Following the lead of Finland earlier this week, Swedish leadership has thrown its support behind Sweden joining NATO. Prime Minister Magdalena Andersson will submit a formal application likely by the end of the upcoming week. After decades of staunch neutrality, Sweden is choosing a side in the aftermath of Russia’s invasion of Ukraine. However, Stockholm’s Road to NATO Membership did not start in late February of this year when the first Russian troops crossed the border. The process began in 2014 with Russia’s annexation of Crimea and its aggressive posturing towards NATO and the West. At this time Moscow’s relationship with Sweden and its neighbor Finland started to deteriorate. The security of the Baltic Sea region and Northern Europe became a major concern. Over the next seven or so years, Sweden and Finland enjoyed a closer relationship with NATO member-states in the Baltic Sea region. Mutual security concerns led to increased defense preparations and military exercises with the armed forces of neighboring nations. Over time, concern over Russia diminished. Then in late 2021, with Russia massing troops along Ukraine’s border, Sweden and Finland each started to reexamine the NATO Membership matter. Early this year, the push towards NATO membership slid into overdrive following a blatant show of force around the Swedish island of Gotland by Russian naval forces, followed a short time later by Russia’s invasion of Ukraine. In the weeks leading up to the war, there were other matters that helped Stockholm and Helsinki come to the conclusion that NATO membership was the right choice for both nations, like Russia’s demand that NATO halt its eastward expansion.
Ukraine was the final straw for Sweden and Finland, however.
I wasn’t expecting to write on this topic today, but somehow I ended up doing just that. I was originally going to discuss India’s decision to halt wheat exports, unrest over food prices in Iran and other related matters. I will post on that either tomorrow or early Tuesday.
Russia has announced it is prepared to target and engage foreign warships found to be violating its territorial waters following yesterday’s encounter between a Royal Navy warship and Russian air and naval units in the Black Sea. HMS Defender, a Type 45 destroyer sailed close to Crimea’s Cape Fiolent, using an internationally accepted sea lane. Russia regarded the maneuver as a deliberate attempt to challenge Russia’s annexation of Crimea and responded predictably, claiming it fired warning shots and swiftly drove Defender away from the area it was sailing in. Britain denied this version of events and insisted its warship was sailing in Ukrainian waters. British Prime Minister Boris Johnson supported Defender’s voyage, stating earlier today that “The important point is that we don’t recognize the Russian annexation of Crimea, this is part of a sovereign Ukrainian territory.”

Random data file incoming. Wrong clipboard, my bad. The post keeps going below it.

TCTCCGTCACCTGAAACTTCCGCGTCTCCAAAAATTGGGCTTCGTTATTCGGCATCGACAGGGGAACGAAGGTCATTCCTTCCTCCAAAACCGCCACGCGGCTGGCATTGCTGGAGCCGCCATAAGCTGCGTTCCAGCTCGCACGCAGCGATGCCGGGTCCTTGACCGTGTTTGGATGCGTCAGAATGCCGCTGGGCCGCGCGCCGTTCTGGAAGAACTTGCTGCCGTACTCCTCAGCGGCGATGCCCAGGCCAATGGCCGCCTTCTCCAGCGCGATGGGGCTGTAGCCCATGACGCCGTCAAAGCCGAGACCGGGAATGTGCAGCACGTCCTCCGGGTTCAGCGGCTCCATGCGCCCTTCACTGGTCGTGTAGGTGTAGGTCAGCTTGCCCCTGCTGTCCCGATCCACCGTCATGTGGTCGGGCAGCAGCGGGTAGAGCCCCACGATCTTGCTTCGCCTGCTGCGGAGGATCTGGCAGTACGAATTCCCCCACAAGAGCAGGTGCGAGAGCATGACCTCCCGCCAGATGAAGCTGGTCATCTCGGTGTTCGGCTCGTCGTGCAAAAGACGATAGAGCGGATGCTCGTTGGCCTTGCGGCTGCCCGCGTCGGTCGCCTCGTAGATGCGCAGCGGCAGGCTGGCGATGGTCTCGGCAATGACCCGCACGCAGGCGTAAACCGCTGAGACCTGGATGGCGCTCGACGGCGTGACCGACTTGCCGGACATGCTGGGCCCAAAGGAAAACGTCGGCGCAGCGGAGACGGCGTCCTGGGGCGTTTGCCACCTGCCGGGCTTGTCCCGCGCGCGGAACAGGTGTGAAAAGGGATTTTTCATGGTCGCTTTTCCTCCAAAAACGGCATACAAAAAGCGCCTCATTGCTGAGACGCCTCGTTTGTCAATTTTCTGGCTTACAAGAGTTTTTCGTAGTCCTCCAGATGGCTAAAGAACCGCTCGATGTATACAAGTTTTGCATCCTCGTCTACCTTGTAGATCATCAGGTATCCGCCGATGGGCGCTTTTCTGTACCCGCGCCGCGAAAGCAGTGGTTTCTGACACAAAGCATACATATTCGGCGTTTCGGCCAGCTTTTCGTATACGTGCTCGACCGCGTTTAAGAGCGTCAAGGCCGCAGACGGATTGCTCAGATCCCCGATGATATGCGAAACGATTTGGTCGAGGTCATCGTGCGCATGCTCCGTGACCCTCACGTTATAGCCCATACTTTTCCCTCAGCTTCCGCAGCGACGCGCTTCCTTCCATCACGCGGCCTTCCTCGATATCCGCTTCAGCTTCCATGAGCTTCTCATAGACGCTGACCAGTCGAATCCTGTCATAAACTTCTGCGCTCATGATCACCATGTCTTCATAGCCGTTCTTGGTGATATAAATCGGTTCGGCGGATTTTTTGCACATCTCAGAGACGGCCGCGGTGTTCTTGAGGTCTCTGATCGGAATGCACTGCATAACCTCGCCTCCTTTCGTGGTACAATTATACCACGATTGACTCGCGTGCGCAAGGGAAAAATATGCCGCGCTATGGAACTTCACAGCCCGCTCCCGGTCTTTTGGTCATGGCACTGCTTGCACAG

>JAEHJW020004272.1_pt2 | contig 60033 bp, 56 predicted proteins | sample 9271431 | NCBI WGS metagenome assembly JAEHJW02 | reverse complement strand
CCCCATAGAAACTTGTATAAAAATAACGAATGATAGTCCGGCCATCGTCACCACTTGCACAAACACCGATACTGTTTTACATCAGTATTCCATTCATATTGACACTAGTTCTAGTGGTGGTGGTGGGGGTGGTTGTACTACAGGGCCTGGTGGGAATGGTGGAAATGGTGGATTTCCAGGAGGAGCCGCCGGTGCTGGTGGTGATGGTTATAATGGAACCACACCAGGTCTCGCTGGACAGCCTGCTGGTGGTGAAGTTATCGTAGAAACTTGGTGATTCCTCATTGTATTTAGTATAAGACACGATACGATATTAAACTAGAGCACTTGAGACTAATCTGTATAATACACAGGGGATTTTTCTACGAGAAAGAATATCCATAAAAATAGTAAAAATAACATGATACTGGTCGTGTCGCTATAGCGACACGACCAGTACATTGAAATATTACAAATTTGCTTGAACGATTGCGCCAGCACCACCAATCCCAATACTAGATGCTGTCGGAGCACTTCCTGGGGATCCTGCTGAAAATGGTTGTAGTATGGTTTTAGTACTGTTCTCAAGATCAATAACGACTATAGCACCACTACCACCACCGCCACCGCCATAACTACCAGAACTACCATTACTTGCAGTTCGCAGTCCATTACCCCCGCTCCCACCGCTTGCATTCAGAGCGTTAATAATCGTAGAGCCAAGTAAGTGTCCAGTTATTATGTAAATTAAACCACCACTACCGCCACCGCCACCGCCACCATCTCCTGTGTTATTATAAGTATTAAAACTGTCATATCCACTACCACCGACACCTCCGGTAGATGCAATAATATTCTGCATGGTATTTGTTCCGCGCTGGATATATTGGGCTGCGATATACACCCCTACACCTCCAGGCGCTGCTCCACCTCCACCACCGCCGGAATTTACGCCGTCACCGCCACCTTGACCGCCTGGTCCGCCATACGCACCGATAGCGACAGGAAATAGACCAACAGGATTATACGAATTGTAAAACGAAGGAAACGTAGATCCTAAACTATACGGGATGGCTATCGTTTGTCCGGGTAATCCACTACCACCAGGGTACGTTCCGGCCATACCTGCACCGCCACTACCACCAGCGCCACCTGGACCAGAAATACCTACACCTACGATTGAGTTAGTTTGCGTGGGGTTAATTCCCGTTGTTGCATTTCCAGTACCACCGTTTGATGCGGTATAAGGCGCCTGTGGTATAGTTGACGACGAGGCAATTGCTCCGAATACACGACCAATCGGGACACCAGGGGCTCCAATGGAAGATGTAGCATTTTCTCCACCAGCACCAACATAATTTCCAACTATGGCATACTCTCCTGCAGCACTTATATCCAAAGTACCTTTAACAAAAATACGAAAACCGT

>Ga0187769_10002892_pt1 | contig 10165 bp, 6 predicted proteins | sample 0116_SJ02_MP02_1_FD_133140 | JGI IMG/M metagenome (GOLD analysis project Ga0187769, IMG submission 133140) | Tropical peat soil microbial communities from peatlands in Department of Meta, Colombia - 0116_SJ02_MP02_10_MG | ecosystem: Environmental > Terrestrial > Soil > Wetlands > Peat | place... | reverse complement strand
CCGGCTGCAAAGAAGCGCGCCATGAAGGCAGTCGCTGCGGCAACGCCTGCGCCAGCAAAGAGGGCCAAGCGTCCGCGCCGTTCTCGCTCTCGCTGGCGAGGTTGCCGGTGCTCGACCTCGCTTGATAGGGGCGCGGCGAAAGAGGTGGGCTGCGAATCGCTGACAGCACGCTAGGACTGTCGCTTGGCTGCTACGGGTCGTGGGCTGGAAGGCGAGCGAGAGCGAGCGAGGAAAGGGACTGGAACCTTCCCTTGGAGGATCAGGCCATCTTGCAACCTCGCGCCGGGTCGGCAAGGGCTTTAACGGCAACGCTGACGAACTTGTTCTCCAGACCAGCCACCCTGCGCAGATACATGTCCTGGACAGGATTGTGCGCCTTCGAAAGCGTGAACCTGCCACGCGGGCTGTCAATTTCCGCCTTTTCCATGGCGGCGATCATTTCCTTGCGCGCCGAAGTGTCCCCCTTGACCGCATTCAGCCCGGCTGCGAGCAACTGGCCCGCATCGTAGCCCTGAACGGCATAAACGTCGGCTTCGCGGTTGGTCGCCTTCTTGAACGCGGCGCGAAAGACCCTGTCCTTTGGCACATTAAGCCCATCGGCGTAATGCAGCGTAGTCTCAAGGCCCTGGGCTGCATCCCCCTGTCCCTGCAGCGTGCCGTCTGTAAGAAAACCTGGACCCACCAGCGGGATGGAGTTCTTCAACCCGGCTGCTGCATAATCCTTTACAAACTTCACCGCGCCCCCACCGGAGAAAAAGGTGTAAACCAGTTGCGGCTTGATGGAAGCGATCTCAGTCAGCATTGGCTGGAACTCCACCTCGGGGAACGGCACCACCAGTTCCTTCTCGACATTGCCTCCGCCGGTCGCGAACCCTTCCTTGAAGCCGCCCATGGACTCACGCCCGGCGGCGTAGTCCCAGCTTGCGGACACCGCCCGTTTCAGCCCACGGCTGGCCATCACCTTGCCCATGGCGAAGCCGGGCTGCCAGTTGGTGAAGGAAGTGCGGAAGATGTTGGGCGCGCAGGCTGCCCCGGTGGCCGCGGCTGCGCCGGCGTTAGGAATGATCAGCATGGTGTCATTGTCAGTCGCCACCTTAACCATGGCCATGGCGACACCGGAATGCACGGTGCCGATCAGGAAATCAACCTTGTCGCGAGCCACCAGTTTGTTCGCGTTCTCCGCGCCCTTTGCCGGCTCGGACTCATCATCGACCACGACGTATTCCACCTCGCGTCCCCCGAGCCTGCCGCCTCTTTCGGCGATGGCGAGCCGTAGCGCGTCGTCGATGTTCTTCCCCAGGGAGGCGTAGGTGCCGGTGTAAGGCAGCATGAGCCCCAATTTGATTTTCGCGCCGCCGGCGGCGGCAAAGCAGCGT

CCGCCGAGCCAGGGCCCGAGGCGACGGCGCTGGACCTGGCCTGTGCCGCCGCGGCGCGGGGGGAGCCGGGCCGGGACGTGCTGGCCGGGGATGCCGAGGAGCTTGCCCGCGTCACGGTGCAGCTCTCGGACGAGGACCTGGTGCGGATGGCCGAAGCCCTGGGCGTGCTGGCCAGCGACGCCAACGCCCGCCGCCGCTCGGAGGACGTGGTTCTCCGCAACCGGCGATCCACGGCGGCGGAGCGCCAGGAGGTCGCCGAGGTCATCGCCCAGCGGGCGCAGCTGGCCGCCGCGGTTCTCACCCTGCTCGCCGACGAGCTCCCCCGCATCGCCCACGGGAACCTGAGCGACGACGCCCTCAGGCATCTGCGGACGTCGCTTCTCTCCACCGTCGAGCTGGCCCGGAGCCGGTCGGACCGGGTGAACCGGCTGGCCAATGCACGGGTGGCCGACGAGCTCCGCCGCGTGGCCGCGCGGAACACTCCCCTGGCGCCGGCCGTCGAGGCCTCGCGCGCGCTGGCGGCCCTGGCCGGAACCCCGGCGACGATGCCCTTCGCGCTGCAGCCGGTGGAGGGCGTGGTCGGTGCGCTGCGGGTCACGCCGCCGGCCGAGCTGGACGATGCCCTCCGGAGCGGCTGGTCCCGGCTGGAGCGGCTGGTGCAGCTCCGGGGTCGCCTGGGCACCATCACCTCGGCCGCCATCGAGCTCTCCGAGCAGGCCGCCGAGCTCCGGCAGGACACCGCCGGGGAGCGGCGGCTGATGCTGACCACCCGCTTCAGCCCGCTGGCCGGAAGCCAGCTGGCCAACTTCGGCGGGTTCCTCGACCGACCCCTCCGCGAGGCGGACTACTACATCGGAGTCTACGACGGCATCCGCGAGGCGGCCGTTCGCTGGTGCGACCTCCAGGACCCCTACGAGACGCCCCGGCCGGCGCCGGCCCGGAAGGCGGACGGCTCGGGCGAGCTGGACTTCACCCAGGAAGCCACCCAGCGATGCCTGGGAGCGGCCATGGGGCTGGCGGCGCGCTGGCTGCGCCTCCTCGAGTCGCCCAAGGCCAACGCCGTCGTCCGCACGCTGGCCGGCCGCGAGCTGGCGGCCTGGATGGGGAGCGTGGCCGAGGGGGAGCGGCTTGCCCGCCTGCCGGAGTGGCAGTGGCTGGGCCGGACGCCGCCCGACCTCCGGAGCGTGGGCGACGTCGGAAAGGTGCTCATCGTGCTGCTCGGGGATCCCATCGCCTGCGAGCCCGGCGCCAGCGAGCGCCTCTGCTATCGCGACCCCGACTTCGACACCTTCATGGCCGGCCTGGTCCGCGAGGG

Despite the maneuvering of warships and slightly sharp rhetoric, neither side is looking to spark an armed confrontation. Moscow understands the purpose behind Defender’s maneuvering was to offer a symbolic challenge. London, on the other hand, clearly predicted the Russian reaction and subsequent warnings issued by Moscow. Each side went to bat and publicly tried to frame its actions in a positive light while simultaneously painting the other nation’s actions as overly aggressive. It has happened before, and this is simply another example of the discursive statesmanship which has become more prevalent in international politics over the last decade or so. By all indications, we will be seeing more cases of this in the future and likely stemming from similar encounters.
18 March, 2019 marked the fifth anniversary of Russia’s annexation of Crimea from Ukraine. On this date in 2014, Russian commandos blockaded Simferopol International Airport, military bases across the peninsula, and the Crimean parliament building. This action marked the beginning of Russia annexing Crimea, which eventually contributed to the start of fighting in Eastern Ukraine between Russian-supported separatists, and Ukrainian government forces. Moscow’s actions brought about a deep freeze in its relations with the West, and significantly altered the way Russia is perceived, and treated by the rest of the world.
Russian President Vladimir Putin marked the anniversary with a visit to the peninsula. He visited two powerplants currently under construction, and lauded efforts to improve the infrastructure of the Crimea. This is not the first improvement project Russia has undertaken in recent times. Last year a bridge connecting southern Russia to the Crimea was constructed. These are steps necessary to Crimea’s continued re-integration with Russia.
Behind the anniversary celebrations, there are other signs of re-integration taking place which go unmentioned by the world media. For months now, Russia has been undertaking a gradual military buildup of its forces on the Crimean peninsula. Additional batteries of SA-21 Growler (S-400) surface-to-air missiles arrived at Russian airbases there. This deployment was followed by a staggered redeployment of Russian warplanes to Crimea. The buildup continues, with the latest installment being Russian long range Tu-22M Backfire bombers. Moscow claims that the presence of Backfires is intended as a counter to the US deployment of its missile defense system in Romania.
There’s certainly a degree of truth attached to the reasoning. However, with the Ukrainian presidential election coming up at the end of the month, having Backfire bombers based so close to Ukrainian territory and airspace could also be perceived as an attempt by Russia to overtly affect the election.